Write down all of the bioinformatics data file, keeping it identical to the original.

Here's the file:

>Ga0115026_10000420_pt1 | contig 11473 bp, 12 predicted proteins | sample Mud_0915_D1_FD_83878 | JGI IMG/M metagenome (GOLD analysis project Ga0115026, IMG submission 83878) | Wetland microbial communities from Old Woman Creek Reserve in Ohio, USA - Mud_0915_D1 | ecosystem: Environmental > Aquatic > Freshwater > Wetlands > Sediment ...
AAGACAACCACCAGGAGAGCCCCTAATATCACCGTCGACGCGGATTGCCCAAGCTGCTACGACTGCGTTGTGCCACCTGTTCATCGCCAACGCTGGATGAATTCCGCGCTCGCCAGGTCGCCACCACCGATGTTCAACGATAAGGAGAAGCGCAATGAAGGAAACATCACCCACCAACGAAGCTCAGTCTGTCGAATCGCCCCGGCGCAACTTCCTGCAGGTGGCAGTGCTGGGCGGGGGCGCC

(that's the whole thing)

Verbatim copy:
>Ga0115026_10000420_pt1 | contig 11473 bp, 12 predicted proteins | sample Mud_0915_D1_FD_83878 | JGI IMG/M metagenome (GOLD analysis project Ga0115026, IMG submission 83878) | Wetland microbial communities from Old Woman Creek Reserve in Ohio, USA - Mud_0915_D1 | ecosystem: Environmental > Aquatic > Freshwater > Wetlands > Sediment ...
AAGACAACCACCAGGAGAGCCCCTAATATCACCGTCGACGCGGATTGCCCAAGCTGCTACGACTGCGTTGTGCCACCTGTTCATCGCCAACGCTGGATGAATTCCGCGCTCGCCAGGTCGCCACCACCGATGTTCAACGATAAGGAGAAGCGCAATGAAGGAAACATCACCCACCAACGAAGCTCAGTCTGTCGAATCGCCCCGGCGCAACTTCCTGCAGGTGGCAGTGCTGGGCGGGGGCGCC